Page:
The Nursing and Midwifery Council wants your views on its model for regularly reassessing professional standards of conduct and competence, writes Katerina Kolyva
The main role of the Nursing and Midwifery Council is to protect the public. Our ability to do this will be enhanced by the introduction of revalidation.
‘We have been working with a range of people and organisations to develop the principles underpinning revalidation’
Revalidation is the process by which nurses and midwives will regularly demonstrate that they are up to date and continue to remain fit to practise.
We have worked with a range of stakeholders, including representatives of organisations that employ nurses and midwives, to develop the model. We will now be seeking wider feedback through a public consultation that is set to launch in January.
This consultation will explore how the model would work across practice settings and will also inform the review of the NMC code and the development of guidance on revalidation.
Reflect on feedback
Although our model is different from the General Medical Council’s system, it has the same aim: providing patients and the public with greater confidence that the people caring for them continue to meet the professional standards of conduct and competence. Following the introduction of revalidation in 2015, nurses and midwives will need to revalidate every three years when they renew their registration.
The principles underpinning the NMC’s approach were agreed by its governing council in September. Revalidation will require the nurses and midwives on our register to confirm to the NMC that they are fit to practise and that they have sought input from third parties.
Nurses and midwives will need to seek and reflect upon feedback, which could come from peers, patients, carers, students. They will also need to seek and receive confirmation from a third party that their practice meets the NMC code. The details regarding the source and mechanism of this confirmation will be informed by the upcoming consultation.
The NMC plans to regularly monitor the revalidation submissions of nurses and midwives on a random and risk-weighted basis using intelligence from the NMC’s fitness to practise process and information from other regulators.
Over the past 12 months, we have been working with a range of people and organisations to develop the principles underpinning revalidation, including nurses and midwives, unions and professional bodies, educators and students, employers and human resources managers, as well as patients and the public. The collaboration with these individuals and organisations has been invaluable, and I am hugely grateful to everyone who has generously volunteered their time and expertise.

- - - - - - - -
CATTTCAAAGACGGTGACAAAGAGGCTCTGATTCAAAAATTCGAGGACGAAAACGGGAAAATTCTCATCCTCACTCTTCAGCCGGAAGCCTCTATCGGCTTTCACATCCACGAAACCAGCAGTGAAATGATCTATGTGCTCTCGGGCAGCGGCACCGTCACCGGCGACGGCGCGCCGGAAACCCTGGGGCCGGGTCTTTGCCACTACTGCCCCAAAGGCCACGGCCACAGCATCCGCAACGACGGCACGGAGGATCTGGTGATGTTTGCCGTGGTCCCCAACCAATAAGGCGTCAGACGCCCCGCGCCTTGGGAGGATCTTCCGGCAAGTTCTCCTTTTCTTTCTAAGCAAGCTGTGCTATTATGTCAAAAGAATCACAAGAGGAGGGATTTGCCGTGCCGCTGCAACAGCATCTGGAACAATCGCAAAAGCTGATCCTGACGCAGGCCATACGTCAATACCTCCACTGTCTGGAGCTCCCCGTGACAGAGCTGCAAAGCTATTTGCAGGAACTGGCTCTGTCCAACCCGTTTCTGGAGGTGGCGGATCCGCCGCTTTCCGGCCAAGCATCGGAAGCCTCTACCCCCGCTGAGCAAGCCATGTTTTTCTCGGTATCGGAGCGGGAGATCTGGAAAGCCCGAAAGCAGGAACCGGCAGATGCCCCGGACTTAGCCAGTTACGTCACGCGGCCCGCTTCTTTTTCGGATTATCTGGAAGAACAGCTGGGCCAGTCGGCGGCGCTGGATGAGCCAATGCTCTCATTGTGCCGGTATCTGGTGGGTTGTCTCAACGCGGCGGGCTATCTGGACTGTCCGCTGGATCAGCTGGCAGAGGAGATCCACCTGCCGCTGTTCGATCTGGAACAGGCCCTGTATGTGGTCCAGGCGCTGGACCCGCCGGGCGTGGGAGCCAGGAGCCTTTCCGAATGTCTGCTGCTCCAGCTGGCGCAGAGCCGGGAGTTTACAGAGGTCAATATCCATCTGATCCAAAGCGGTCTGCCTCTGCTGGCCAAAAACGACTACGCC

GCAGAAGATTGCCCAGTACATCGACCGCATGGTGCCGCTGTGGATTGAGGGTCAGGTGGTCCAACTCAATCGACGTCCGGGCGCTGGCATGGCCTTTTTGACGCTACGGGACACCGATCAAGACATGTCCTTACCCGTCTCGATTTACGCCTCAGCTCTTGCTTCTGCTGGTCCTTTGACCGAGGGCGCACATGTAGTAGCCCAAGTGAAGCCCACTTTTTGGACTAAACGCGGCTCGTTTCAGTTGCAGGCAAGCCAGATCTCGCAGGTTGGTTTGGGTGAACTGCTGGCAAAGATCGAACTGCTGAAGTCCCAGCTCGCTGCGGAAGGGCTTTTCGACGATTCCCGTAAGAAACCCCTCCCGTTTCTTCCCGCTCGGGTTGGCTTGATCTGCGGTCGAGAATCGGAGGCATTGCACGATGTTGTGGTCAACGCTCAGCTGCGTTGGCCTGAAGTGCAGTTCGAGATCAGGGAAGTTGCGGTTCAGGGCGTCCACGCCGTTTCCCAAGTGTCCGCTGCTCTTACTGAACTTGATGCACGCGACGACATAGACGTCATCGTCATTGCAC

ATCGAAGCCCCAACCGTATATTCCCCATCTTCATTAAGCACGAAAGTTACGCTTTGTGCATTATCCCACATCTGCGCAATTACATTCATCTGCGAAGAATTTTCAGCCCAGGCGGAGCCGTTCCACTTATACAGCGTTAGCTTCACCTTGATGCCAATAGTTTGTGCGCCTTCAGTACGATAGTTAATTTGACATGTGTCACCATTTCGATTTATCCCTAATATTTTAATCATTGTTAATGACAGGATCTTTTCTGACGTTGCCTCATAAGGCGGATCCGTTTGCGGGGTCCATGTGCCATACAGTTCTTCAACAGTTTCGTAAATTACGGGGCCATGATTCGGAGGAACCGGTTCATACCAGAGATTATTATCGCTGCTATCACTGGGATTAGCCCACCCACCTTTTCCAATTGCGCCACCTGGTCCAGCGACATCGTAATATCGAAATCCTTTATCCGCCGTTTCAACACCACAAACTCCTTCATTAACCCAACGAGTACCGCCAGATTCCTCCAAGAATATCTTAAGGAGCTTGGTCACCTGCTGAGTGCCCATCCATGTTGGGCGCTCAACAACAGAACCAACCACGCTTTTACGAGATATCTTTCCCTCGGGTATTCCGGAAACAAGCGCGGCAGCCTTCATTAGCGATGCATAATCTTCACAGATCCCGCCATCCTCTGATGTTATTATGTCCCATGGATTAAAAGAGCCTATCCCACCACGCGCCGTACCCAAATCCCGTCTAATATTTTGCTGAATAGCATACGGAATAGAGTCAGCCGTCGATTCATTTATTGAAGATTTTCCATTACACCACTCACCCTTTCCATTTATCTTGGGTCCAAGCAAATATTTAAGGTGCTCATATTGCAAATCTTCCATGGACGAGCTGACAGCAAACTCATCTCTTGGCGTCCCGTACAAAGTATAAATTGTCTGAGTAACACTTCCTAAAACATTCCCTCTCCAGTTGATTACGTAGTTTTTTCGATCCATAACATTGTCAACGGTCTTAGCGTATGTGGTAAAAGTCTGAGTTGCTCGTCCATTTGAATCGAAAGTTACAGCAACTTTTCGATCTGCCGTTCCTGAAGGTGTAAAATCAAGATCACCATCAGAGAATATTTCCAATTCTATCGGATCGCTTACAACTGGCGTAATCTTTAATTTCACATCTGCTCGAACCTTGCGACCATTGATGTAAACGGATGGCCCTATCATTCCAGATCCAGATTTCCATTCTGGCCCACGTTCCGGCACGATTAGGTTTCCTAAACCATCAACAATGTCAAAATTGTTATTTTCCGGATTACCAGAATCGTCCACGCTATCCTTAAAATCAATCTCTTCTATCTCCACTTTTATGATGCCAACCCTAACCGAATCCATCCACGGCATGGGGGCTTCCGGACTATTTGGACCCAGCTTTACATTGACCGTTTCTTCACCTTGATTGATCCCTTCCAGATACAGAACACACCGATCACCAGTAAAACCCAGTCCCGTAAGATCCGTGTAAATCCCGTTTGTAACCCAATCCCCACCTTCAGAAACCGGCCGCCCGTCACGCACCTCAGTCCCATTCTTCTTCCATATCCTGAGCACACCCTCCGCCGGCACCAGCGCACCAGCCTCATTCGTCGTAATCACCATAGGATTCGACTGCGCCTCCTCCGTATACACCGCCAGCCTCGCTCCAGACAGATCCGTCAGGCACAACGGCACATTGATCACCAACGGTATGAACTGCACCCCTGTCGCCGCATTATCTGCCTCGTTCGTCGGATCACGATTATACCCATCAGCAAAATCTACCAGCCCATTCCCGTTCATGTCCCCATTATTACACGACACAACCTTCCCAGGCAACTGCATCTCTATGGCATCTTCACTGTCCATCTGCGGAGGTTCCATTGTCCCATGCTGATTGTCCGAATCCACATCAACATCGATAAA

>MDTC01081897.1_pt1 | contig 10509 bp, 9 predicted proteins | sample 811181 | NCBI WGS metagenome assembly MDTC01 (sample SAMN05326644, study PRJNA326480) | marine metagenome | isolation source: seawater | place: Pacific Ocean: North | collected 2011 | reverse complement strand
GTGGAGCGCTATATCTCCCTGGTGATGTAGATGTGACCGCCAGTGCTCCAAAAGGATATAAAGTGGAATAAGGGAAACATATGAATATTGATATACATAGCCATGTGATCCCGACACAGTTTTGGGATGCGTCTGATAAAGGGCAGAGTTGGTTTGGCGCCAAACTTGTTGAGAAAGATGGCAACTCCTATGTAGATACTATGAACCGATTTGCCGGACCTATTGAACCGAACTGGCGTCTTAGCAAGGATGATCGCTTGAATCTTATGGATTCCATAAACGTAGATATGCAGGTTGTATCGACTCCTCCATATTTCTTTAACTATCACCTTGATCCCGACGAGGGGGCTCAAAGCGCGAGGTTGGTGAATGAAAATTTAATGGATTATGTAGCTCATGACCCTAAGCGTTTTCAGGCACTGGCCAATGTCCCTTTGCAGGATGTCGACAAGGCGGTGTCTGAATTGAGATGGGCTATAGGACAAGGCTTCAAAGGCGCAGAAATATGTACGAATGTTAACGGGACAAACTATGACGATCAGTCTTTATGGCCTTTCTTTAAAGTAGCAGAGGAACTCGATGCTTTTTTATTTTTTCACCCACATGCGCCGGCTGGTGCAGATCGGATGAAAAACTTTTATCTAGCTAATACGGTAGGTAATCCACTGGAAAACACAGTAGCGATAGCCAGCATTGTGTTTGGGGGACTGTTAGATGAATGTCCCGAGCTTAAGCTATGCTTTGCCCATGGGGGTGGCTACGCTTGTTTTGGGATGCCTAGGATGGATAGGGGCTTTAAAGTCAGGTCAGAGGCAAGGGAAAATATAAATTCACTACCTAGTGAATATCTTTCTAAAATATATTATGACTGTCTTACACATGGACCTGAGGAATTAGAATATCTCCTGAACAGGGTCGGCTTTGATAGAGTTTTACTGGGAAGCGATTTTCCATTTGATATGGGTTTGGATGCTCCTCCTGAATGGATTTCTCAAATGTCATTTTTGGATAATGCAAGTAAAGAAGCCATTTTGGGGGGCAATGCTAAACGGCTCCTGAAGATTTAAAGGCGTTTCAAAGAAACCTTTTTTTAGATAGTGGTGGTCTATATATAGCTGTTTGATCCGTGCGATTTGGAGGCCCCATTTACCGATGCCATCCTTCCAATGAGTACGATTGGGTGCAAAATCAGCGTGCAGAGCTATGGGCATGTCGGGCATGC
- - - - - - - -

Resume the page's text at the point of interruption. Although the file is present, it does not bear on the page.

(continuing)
‘Appraisals continue to have a role to play in furthering staff development and encouraging periodic reflection’
The new year brings the start of our wider public consultation. We would like to hear from every person and organisation that will be involved in implementing nursing and midwifery revalidation to ensure that it is practicable and supports real improvements in standards of care and treatment.
Naturally, there are unanswered questions and challenges at this stage. The only way to find practical ways to make revalidation work for all is by continuing to work with and listen to our stakeholders.
Culture of improvement
We are aware that there are differing or no appraisal systems in place across the various practice settings in the UK. We want to ensure our revalidation model can suit all scopes of practice and a variety of employment settings, so we want to explore the potential sources and mechanisms for obtaining third party confirmations and practice related feedback.
We are also seeking input on continual professional development, perceptions of risk and scopes of practice of the nurses and midwives on our register.
One of the aims of revalidation is to nurture a culture of professional improvement by encouraging reflection on the quality of care given, reflection on feedback received and learning and development.
Regardless of the purpose of revalidation, or whether periodic appraisals become a mechanism of third party confirmation, appraisals continue to have a role to play in furthering staff development and encouraging periodic reflection.
The consultation will also seek input to inform the review of the NMC code, which sets out the fundamental standards of good nursing and midwifery practice. The review of the code will ensure it remains relevant to contemporary practice and is fully aligned to revalidation.
‘Feedback and incorporating any lessons learned into practice are already common professional behaviours of many nurses’
We will also develop guidance on revalidation for the third party confirmers and for nurses and midwives. The revised code and guidance will be launched at the end of 2014. The start of 2015 will see early implementers testing the revalidation model in different settings and scopes of practice. Revalidation will then be launched by the end of 2015.
Seeking and listening to feedback and incorporating any lessons learned into practice are already common professional behaviours of many nurses and midwives.
We want revalidation to formalise this process and make it universal by anchoring it to the NMC’s requirements for continuing fitness to practise.
Dr Katerina Kolyva is director of continued practice at the Nursing and Midwifery Council